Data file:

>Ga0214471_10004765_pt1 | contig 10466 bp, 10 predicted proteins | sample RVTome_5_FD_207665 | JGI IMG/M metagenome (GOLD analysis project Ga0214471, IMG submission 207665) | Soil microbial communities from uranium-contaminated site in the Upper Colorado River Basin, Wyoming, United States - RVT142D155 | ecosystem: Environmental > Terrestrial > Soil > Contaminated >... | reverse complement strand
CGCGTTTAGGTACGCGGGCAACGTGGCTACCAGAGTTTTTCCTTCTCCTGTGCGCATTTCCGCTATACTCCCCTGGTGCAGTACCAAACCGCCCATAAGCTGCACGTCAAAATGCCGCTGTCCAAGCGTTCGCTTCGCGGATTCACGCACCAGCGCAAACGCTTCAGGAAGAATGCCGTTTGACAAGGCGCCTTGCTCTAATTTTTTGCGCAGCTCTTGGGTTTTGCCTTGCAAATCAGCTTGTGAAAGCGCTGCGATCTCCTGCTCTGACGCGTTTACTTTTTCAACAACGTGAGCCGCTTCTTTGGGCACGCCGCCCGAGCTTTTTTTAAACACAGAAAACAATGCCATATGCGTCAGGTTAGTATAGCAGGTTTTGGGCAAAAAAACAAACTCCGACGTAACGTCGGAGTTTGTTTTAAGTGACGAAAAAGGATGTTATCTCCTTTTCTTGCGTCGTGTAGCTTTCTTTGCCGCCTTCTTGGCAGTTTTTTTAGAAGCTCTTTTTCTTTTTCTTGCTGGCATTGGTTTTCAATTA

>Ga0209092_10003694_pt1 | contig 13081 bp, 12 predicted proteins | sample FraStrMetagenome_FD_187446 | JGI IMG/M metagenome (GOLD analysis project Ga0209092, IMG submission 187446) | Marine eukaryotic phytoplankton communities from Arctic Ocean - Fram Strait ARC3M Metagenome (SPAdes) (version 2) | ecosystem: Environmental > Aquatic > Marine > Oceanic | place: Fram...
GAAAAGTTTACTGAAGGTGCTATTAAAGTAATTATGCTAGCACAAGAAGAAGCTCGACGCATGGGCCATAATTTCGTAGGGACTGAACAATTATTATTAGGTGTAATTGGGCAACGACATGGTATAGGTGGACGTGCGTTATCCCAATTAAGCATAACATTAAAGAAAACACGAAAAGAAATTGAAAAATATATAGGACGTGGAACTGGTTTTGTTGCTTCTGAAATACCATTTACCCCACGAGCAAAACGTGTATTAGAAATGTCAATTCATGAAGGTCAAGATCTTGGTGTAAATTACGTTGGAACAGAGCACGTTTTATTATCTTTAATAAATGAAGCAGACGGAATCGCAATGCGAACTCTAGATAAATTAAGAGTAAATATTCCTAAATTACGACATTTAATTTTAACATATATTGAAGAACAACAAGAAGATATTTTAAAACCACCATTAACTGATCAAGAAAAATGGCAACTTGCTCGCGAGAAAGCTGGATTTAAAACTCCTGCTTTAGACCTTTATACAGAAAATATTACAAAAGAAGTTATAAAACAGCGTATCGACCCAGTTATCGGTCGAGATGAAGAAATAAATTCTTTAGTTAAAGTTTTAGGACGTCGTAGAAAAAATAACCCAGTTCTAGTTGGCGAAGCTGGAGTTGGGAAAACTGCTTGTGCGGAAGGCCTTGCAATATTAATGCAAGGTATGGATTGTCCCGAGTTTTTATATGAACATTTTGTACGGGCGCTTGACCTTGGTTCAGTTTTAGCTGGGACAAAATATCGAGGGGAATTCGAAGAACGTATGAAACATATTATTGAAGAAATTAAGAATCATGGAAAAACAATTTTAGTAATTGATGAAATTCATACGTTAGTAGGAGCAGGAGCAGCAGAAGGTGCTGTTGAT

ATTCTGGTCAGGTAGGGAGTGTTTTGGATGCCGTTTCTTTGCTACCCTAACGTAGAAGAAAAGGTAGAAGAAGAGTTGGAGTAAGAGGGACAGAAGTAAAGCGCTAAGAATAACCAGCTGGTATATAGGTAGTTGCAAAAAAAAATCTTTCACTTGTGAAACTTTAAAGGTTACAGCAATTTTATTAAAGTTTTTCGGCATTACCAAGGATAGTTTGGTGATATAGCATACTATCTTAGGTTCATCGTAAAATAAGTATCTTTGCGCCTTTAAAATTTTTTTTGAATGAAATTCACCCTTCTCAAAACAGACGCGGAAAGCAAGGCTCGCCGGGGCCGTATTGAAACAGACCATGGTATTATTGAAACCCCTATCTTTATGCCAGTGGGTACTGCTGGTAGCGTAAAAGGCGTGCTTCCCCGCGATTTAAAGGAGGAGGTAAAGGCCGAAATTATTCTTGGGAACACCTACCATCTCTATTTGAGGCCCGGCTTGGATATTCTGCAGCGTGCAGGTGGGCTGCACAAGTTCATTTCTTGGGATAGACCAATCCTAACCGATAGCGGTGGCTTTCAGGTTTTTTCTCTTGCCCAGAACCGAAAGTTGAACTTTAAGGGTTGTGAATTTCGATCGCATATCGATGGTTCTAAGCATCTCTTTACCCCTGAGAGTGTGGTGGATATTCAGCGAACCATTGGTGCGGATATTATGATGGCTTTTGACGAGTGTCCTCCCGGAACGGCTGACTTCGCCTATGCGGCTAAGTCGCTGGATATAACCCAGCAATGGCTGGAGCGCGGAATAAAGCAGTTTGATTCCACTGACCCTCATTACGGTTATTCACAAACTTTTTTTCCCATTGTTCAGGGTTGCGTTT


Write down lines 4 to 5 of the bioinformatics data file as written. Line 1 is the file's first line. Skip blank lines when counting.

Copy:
GAAAAGTTTACTGAAGGTGCTATTAAAGTAATTATGCTAGCACAAGAAGAAGCTCGACGCATGGGCCATAATTTCGTAGGGACTGAACAATTATTATTAGGTGTAATTGGGCAACGACATGGTATAGGTGGACGTGCGTTATCCCAATTAAGCATAACATTAAAGAAAACACGAAAAGAAATTGAAAAATATATAGGACGTGGAACTGGTTTTGTTGCTTCTGAAATACCATTTACCCCACGAGCAAAACGTGTATTAGAAATGTCAATTCATGAAGGTCAAGATCTTGGTGTAAATTACGTTGGAACAGAGCACGTTTTATTATCTTTAATAAATGAAGCAGACGGAATCGCAATGCGAACTCTAGATAAATTAAGAGTAAATATTCCTAAATTACGACATTTAATTTTAACATATATTGAAGAACAACAAGAAGATATTTTAAAACCACCATTAACTGATCAAGAAAAATGGCAACTTGCTCGCGAGAAAGCTGGATTTAAAACTCCTGCTTTAGACCTTTATACAGAAAATATTACAAAAGAAGTTATAAAACAGCGTATCGACCCAGTTATCGGTCGAGATGAAGAAATAAATTCTTTAGTTAAAGTTTTAGGACGTCGTAGAAAAAATAACCCAGTTCTAGTTGGCGAAGCTGGAGTTGGGAAAACTGCTTGTGCGGAAGGCCTTGCAATATTAATGCAAGGTATGGATTGTCCCGAGTTTTTATATGAACATTTTGTACGGGCGCTTGACCTTGGTTCAGTTTTAGCTGGGACAAAATATCGAGGGGAATTCGAAGAACGTATGAAACATATTATTGAAGAAATTAAGAATCATGGAAAAACAATTTTAGTAATTGATGAAATTCATACGTTAGTAGGAGCAGGAGCAGCAGAAGGTGCTGTTGAT

ATTCTGGTCAGGTAGGGAGTGTTTTGGATGCCGTTTCTTTGCTACCCTAACGTAGAAGAAAAGGTAGAAGAAGAGTTGGAGTAAGAGGGACAGAAGTAAAGCGCTAAGAATAACCAGCTGGTATATAGGTAGTTGCAAAAAAAAATCTTTCACTTGTGAAACTTTAAAGGTTACAGCAATTTTATTAAAGTTTTTCGGCATTACCAAGGATAGTTTGGTGATATAGCATACTATCTTAGGTTCATCGTAAAATAAGTATCTTTGCGCCTTTAAAATTTTTTTTGAATGAAATTCACCCTTCTCAAAACAGACGCGGAAAGCAAGGCTCGCCGGGGCCGTATTGAAACAGACCATGGTATTATTGAAACCCCTATCTTTATGCCAGTGGGTACTGCTGGTAGCGTAAAAGGCGTGCTTCCCCGCGATTTAAAGGAGGAGGTAAAGGCCGAAATTATTCTTGGGAACACCTACCATCTCTATTTGAGGCCCGGCTTGGATATTCTGCAGCGTGCAGGTGGGCTGCACAAGTTCATTTCTTGGGATAGACCAATCCTAACCGATAGCGGTGGCTTTCAGGTTTTTTCTCTTGCCCAGAACCGAAAGTTGAACTTTAAGGGTTGTGAATTTCGATCGCATATCGATGGTTCTAAGCATCTCTTTACCCCTGAGAGTGTGGTGGATATTCAGCGAACCATTGGTGCGGATATTATGATGGCTTTTGACGAGTGTCCTCCCGGAACGGCTGACTTCGCCTATGCGGCTAAGTCGCTGGATATAACCCAGCAATGGCTGGAGCGCGGAATAAAGCAGTTTGATTCCACTGACCCTCATTACGGTTATTCACAAACTTTTTTTCCCATTGTTCAGGGTTGCGTTT